Respect

The Japanese culture is heavily rooted in respect, and this is mirrored in both Nihongo and in the manner that it is commonly spoken in. The way they structure their sentences, the choice of words and other complexities associated with the language can be attributed to their desire to be polite and show civility to one another. This is perhaps one of, if not, the most important considerations when learning and using the language. And in a way, it becomes much more than a means for communication.
And there you have it. Learning any language is tough, and despite its relative simplicity, the Japanese language has many elements elevate its complexity to a higher degree. It isn’t something that one can learn in days, weeks or even months. It could potentially take years before one is well versed enough in Nihongo. But the effectivity of the learning process is determined by not just the tools we have, but by our environment as well.
It goes without saying that learning a language from its country of origin will always be a far more effective means of yielding the desired results. Even in an age where modern technology has aided us in making everything more convenient and efficient, there’s really no substitute for experience. Exposure in the culture and its people can go a long way into developing your knowledge and skill into correctly using the language.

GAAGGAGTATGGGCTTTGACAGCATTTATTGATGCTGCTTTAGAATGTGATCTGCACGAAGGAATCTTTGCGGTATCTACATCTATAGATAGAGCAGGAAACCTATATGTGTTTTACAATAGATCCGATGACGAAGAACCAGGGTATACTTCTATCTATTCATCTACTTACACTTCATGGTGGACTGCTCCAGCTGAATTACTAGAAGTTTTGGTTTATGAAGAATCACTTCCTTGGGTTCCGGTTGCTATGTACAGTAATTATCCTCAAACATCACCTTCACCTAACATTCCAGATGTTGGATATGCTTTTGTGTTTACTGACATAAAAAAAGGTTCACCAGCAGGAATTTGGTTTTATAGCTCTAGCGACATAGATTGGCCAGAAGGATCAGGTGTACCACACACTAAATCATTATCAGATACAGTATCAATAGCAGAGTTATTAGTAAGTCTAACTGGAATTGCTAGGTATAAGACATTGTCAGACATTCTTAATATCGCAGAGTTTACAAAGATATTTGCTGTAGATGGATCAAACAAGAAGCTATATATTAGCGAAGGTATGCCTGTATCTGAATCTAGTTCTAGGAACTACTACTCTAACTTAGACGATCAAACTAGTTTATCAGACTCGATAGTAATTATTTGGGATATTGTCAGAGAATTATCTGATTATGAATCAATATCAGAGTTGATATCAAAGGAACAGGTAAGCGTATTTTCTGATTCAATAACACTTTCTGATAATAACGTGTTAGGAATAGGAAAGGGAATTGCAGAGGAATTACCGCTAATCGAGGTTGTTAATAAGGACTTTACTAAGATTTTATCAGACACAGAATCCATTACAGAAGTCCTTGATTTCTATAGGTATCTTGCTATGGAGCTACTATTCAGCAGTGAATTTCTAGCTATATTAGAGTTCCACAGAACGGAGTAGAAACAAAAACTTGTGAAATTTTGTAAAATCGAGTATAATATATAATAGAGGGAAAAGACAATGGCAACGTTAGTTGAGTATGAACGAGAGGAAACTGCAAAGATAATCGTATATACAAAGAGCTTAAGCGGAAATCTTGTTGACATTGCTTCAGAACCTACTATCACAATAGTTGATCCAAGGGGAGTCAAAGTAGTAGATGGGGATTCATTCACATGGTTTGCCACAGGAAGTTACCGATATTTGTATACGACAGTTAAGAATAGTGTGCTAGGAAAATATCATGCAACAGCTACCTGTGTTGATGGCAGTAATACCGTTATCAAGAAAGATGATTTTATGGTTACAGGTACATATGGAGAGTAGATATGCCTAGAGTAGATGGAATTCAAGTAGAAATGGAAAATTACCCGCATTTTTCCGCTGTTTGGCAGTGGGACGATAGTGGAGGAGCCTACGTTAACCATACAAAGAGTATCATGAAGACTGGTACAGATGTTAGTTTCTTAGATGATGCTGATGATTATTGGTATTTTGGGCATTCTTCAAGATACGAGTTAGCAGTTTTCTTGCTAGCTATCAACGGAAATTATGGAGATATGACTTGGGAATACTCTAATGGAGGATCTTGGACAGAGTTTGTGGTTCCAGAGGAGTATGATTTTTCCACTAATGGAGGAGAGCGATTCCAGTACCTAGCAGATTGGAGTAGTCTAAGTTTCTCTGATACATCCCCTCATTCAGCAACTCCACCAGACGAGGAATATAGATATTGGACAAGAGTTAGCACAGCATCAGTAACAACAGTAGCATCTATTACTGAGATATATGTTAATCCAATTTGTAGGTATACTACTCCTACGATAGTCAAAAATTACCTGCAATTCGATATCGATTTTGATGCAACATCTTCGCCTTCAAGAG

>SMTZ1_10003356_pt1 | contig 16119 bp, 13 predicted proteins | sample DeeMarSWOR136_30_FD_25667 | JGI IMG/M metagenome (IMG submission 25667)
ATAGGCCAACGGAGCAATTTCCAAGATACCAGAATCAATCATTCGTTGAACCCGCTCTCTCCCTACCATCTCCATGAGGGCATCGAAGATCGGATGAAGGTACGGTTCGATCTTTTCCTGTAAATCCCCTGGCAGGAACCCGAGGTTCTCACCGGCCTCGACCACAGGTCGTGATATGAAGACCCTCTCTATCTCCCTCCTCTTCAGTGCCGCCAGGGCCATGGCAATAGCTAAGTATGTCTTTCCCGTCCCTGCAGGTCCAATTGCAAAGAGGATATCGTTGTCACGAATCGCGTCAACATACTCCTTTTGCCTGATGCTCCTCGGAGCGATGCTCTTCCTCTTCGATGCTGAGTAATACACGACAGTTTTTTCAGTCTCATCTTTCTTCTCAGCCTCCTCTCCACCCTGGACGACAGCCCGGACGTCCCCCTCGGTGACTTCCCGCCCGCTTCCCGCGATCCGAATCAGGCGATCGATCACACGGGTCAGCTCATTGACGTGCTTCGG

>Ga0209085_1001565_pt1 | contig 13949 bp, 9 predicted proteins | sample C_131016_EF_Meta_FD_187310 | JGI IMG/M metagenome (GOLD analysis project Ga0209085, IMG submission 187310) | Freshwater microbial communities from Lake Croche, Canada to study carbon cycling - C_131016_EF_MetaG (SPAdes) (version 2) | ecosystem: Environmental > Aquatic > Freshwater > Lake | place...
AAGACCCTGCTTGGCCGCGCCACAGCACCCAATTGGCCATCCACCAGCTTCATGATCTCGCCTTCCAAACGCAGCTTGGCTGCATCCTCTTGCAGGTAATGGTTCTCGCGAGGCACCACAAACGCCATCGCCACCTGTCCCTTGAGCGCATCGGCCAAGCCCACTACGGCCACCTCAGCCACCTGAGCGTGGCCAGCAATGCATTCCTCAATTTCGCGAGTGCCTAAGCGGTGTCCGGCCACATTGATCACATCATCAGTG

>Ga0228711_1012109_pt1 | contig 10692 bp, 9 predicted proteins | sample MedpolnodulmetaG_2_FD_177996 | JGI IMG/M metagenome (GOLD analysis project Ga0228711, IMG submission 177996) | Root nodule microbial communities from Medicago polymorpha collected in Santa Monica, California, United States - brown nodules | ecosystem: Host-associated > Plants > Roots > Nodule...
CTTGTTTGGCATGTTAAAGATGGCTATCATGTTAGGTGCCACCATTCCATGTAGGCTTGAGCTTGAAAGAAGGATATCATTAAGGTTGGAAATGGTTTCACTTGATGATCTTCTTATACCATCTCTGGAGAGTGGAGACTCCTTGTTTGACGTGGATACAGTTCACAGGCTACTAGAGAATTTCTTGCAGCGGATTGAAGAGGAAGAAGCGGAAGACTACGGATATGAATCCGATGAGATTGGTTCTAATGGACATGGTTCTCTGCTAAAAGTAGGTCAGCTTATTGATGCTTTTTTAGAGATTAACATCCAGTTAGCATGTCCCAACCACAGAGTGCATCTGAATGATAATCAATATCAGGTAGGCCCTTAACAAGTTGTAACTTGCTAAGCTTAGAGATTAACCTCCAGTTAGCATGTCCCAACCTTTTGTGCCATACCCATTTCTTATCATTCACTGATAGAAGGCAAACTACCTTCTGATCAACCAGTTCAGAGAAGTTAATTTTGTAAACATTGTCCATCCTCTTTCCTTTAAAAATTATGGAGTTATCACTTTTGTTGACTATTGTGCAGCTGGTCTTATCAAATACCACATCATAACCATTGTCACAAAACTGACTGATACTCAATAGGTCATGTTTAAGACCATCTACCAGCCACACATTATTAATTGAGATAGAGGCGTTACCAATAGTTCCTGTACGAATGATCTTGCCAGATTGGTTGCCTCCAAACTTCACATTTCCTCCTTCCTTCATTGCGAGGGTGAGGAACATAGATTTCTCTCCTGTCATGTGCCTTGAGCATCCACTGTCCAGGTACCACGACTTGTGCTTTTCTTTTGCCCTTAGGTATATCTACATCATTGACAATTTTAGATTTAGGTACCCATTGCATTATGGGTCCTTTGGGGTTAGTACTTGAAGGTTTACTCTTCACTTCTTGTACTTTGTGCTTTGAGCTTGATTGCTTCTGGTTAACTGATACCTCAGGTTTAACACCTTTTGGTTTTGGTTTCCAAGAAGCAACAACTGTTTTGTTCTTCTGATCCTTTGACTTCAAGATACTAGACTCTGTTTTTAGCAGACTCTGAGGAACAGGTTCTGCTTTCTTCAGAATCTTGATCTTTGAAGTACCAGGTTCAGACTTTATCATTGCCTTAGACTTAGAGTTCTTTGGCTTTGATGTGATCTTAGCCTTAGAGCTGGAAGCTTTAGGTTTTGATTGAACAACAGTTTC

There’s nothing that cannot be achieved with the right mindset and the discipline to persevere. As long as you maintain your focus and desire to learn, you will be able to do so. But always remember to practice whenever you can. Another potentially effective way of learning would be watching Japanese TV shows. Simply hearing them talk can do volumes of good in retaining knowledge of the language similar to how the repetition of exercises and movements for athletes help keep the actions embedded in muscle memory.

 

Author Bio:
Sean Hopwood, MBA is founder and President of Day Translations, Inc., an online translation and legal interpreting services provider, dedicated to the improvement of global communications.

Read the previous article by Sean: 5 Top destinations to practice your Japanese